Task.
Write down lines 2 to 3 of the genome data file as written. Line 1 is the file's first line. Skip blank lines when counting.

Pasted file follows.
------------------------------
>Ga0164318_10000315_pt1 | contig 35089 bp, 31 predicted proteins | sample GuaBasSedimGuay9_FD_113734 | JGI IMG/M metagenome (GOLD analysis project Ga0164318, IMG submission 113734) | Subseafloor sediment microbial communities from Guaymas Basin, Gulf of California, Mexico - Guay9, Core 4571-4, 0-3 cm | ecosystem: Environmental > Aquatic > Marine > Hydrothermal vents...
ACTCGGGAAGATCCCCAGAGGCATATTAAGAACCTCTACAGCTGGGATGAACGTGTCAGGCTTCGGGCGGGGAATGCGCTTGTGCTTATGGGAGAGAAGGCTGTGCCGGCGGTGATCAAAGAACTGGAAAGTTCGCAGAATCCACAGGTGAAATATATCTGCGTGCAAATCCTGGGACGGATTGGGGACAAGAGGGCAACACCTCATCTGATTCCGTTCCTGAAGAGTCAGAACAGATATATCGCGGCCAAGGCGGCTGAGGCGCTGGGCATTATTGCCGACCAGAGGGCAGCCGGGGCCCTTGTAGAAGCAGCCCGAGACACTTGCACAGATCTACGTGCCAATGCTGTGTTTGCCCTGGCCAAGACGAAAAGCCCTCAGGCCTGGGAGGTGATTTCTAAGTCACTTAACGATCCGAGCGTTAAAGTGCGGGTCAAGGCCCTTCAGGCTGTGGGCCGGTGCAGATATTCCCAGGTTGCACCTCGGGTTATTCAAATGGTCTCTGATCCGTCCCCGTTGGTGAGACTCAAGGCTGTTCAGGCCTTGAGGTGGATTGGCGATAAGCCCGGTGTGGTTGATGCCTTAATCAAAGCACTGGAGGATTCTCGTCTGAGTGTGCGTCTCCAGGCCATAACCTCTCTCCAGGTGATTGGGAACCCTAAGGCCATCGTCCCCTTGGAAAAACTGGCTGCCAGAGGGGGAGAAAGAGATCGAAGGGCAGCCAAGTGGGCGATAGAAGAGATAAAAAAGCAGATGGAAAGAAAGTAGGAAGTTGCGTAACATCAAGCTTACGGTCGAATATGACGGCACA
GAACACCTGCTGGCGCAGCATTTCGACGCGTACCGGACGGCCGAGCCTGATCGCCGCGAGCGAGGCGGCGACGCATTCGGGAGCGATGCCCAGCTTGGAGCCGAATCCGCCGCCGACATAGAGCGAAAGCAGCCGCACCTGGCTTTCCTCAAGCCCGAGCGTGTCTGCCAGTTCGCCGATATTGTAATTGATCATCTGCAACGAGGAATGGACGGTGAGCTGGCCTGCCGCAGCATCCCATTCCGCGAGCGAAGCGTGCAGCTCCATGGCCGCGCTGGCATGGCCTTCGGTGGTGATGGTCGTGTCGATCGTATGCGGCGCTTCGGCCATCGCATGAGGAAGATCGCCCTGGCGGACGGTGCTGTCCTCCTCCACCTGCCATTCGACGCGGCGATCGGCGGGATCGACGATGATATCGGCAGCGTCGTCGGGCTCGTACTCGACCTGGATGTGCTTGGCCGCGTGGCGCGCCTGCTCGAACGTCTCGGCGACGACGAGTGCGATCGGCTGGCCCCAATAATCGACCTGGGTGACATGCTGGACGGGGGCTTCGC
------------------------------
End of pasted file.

ACTCGGGAAGATCCCCAGAGGCATATTAAGAACCTCTACAGCTGGGATGAACGTGTCAGGCTTCGGGCGGGGAATGCGCTTGTGCTTATGGGAGAGAAGGCTGTGCCGGCGGTGATCAAAGAACTGGAAAGTTCGCAGAATCCACAGGTGAAATATATCTGCGTGCAAATCCTGGGACGGATTGGGGACAAGAGGGCAACACCTCATCTGATTCCGTTCCTGAAGAGTCAGAACAGATATATCGCGGCCAAGGCGGCTGAGGCGCTGGGCATTATTGCCGACCAGAGGGCAGCCGGGGCCCTTGTAGAAGCAGCCCGAGACACTTGCACAGATCTACGTGCCAATGCTGTGTTTGCCCTGGCCAAGACGAAAAGCCCTCAGGCCTGGGAGGTGATTTCTAAGTCACTTAACGATCCGAGCGTTAAAGTGCGGGTCAAGGCCCTTCAGGCTGTGGGCCGGTGCAGATATTCCCAGGTTGCACCTCGGGTTATTCAAATGGTCTCTGATCCGTCCCCGTTGGTGAGACTCAAGGCTGTTCAGGCCTTGAGGTGGATTGGCGATAAGCCCGGTGTGGTTGATGCCTTAATCAAAGCACTGGAGGATTCTCGTCTGAGTGTGCGTCTCCAGGCCATAACCTCTCTCCAGGTGATTGGGAACCCTAAGGCCATCGTCCCCTTGGAAAAACTGGCTGCCAGAGGGGGAGAAAGAGATCGAAGGGCAGCCAAGTGGGCGATAGAAGAGATAAAAAAGCAGATGGAAAGAAAGTAGGAAGTTGCGTAACATCAAGCTTACGGTCGAATATGACGGCACA
GAACACCTGCTGGCGCAGCATTTCGACGCGTACCGGACGGCCGAGCCTGATCGCCGCGAGCGAGGCGGCGACGCATTCGGGAGCGATGCCCAGCTTGGAGCCGAATCCGCCGCCGACATAGAGCGAAAGCAGCCGCACCTGGCTTTCCTCAAGCCCGAGCGTGTCTGCCAGTTCGCCGATATTGTAATTGATCATCTGCAACGAGGAATGGACGGTGAGCTGGCCTGCCGCAGCATCCCATTCCGCGAGCGAAGCGTGCAGCTCCATGGCCGCGCTGGCATGGCCTTCGGTGGTGATGGTCGTGTCGATCGTATGCGGCGCTTCGGCCATCGCATGAGGAAGATCGCCCTGGCGGACGGTGCTGTCCTCCTCCACCTGCCATTCGACGCGGCGATCGGCGGGATCGACGATGATATCGGCAGCGTCGTCGGGCTCGTACTCGACCTGGATGTGCTTGGCCGCGTGGCGCGCCTGCTCGAACGTCTCGGCGACGACGAGTGCGATCGGCTGGCCCCAATAATCGACCTGGGTGACATGCTGGACGGGGGCTTCGC